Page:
For many, the bar mitzvah party means a lucky french kiss, a first slow dance, or too many paper cups of manischewitz wine. Most of us can recall our teenage days—girls towering over boys, painful braces, and full blown acne an almost certainty. The unparalleled awkwardness against the background of these excessive parties is comedic to some, but these social events can be anxiety-ridden for young teenagers.
Many families in New York City spare no expense on the celebratory party that follows the bar mitzvah service. Manhattan hotels, historical buildings, and restaurants are the glorious backdrop for these festive events. Parties can be both during the day (luncheons, brunches) and in the evening. Daytime receptions are often held near the site of the service and involve a large meal, activities and music. Transportation is usually provided and guests attend in the same outfits. For evening parties, guests change into more formal attire. Many evening parties are black tie or black tie optional—check the invitation.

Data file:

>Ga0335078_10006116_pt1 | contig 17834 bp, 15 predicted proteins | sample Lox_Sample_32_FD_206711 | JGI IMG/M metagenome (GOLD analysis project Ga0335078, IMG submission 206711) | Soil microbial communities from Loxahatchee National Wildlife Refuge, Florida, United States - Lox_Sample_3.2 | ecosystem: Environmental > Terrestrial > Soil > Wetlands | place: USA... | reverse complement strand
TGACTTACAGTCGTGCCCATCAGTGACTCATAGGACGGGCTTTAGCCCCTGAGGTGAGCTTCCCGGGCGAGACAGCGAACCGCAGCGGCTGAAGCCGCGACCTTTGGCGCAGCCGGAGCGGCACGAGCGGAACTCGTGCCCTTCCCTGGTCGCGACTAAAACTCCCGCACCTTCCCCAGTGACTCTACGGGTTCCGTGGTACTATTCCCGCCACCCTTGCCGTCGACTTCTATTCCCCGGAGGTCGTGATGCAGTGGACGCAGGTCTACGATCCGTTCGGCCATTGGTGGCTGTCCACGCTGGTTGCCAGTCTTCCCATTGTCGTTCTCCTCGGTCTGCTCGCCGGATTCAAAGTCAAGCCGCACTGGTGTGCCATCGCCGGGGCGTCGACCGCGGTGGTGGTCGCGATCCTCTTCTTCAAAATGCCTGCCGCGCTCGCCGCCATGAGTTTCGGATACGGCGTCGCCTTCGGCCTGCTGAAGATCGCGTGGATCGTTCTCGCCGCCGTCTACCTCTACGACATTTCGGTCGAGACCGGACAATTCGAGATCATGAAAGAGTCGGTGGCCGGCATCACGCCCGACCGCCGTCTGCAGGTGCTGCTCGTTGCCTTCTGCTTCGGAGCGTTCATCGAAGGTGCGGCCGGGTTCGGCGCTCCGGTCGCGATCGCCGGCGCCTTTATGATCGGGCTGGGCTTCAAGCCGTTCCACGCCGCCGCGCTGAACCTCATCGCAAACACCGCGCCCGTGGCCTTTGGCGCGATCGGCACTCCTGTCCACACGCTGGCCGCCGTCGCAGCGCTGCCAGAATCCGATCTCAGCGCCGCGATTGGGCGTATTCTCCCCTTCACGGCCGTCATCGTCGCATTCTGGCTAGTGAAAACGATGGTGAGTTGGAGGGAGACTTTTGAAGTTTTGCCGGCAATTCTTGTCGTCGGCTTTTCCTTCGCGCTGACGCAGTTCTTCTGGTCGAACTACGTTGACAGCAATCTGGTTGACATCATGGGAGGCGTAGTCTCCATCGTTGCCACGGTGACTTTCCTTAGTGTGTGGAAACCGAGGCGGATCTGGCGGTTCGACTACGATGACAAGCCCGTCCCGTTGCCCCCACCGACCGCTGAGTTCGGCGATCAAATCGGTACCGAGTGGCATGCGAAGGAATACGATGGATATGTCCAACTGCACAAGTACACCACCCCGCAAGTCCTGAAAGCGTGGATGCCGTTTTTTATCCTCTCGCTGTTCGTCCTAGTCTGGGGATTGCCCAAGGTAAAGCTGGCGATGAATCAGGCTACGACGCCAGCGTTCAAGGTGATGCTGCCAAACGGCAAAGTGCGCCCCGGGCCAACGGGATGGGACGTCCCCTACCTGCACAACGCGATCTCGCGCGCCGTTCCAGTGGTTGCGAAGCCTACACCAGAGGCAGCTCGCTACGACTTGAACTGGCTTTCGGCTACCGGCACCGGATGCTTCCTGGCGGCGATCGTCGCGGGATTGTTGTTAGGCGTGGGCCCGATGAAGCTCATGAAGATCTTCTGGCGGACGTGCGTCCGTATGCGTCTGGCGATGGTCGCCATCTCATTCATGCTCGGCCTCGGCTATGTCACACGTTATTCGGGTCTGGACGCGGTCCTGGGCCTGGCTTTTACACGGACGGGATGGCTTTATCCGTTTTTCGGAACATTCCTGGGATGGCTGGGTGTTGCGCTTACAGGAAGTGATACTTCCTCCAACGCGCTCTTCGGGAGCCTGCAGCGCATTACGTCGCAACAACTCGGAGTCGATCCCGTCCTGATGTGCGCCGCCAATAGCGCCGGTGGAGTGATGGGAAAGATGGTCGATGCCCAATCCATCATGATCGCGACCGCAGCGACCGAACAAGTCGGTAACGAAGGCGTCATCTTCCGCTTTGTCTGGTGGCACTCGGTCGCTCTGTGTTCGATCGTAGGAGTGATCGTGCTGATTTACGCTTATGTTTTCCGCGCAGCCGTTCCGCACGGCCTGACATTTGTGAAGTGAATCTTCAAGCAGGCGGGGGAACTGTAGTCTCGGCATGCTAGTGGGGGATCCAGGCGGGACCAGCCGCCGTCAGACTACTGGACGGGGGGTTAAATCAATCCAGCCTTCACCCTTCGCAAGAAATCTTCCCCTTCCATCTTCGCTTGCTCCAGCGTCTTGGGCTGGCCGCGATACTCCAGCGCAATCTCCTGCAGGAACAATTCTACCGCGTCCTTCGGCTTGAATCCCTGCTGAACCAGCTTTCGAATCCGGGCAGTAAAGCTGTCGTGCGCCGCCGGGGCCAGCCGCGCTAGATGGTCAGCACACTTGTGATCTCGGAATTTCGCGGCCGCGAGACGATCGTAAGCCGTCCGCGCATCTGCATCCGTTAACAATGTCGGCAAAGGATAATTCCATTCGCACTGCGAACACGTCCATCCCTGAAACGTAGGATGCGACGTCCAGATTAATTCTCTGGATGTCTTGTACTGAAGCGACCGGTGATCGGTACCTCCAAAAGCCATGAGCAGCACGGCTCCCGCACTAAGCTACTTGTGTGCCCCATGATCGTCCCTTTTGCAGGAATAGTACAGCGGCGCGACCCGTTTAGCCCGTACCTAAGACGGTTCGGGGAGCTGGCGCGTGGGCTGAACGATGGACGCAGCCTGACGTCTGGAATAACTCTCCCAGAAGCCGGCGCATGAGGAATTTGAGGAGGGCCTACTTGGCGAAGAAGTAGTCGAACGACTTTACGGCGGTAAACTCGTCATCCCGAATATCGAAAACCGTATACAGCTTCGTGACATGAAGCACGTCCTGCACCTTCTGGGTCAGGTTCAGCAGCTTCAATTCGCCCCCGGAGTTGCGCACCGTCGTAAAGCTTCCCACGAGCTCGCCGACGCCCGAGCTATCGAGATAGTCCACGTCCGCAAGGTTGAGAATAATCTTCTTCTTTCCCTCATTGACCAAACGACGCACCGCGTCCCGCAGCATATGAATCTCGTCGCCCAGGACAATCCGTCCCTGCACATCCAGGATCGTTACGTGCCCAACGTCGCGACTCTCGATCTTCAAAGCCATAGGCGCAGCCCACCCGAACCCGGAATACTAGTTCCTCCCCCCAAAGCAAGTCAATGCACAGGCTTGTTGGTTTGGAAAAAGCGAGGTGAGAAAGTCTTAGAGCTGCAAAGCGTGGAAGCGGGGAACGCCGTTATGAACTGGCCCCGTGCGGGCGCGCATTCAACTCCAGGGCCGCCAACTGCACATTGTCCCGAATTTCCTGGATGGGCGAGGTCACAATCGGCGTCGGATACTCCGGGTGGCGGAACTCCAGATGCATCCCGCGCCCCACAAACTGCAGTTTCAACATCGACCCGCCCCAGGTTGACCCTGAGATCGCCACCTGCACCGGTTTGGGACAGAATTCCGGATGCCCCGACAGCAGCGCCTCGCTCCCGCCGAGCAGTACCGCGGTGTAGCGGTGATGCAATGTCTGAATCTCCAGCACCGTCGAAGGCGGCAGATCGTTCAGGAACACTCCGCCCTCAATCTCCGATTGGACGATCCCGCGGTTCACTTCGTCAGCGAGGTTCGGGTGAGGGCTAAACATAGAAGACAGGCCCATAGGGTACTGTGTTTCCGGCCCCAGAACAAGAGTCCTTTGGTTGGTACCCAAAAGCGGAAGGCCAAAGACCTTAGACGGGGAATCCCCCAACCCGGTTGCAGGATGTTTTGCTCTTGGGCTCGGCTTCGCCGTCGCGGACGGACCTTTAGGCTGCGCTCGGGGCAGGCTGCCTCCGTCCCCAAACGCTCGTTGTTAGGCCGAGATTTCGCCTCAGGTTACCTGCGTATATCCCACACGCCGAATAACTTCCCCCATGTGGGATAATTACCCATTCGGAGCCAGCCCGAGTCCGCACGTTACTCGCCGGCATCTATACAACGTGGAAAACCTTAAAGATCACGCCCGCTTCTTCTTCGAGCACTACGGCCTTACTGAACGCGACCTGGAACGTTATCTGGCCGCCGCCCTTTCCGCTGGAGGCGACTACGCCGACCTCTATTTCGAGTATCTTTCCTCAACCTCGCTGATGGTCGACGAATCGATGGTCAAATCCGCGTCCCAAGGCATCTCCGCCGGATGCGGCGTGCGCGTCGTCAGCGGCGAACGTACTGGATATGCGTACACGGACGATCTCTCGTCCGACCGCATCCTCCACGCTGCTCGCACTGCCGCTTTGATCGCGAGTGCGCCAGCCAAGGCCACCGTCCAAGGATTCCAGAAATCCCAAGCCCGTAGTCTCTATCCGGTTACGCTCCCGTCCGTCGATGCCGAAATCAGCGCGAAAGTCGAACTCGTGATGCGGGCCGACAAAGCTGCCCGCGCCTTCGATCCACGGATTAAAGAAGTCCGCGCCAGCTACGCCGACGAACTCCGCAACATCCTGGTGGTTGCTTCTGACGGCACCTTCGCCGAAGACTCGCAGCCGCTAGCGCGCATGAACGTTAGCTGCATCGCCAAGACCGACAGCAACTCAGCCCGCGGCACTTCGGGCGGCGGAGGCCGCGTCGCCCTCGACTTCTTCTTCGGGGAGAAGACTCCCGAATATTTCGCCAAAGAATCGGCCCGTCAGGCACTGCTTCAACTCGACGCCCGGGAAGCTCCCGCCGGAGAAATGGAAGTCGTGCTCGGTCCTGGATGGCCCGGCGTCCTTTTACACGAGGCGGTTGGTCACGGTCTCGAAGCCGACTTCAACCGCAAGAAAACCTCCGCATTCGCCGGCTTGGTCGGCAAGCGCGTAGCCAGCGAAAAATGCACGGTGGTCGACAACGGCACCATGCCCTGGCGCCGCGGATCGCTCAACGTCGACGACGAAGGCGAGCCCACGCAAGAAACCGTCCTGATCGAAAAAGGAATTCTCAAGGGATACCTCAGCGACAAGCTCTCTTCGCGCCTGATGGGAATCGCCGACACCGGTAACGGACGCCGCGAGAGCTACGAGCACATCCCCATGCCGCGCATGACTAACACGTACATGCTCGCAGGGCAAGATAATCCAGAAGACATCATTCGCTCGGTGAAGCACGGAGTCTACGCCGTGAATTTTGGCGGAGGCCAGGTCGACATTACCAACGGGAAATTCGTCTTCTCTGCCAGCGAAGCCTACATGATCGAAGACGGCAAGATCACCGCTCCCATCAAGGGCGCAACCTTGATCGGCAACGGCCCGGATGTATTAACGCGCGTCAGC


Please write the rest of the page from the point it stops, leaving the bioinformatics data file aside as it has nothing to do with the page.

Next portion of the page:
The world of the bar mitzvah party is unlike any other, a merry-go-round of nonstop entertainment, food, speeches and dancing. Once you attend a few, it can begin to feel like déjà-vu. In truth, there are some things that no bar mitzvah party goes without, many of which seem strange to the unfamiliar. No bar mitzvah party is complete without the traditional sign-in board—a large life size picture of the bar mitzvah child that sits by the entrance to the party. “Entry fee” aside, you’re invited to the cocktail hour. Children fill up on pigs in a blanket, mini pizza bagels, and a variety of carbonated beverages. Adults gorge on an array of sushi, hand carved meats, and an open top shelf bar. What follows is an unveiling of the main party room. Dinner (sit-down or buffet style), blessings (over the challah and wine) and dessert are served in between spurts of dancing. Before the night ends, the routine candle lighting ceremony takes place. Somewhere in between, we all dance the horah (traditional Jewish dance) and go up in the chairs. Around midnight, this night of unabashed prosperity comes to an end.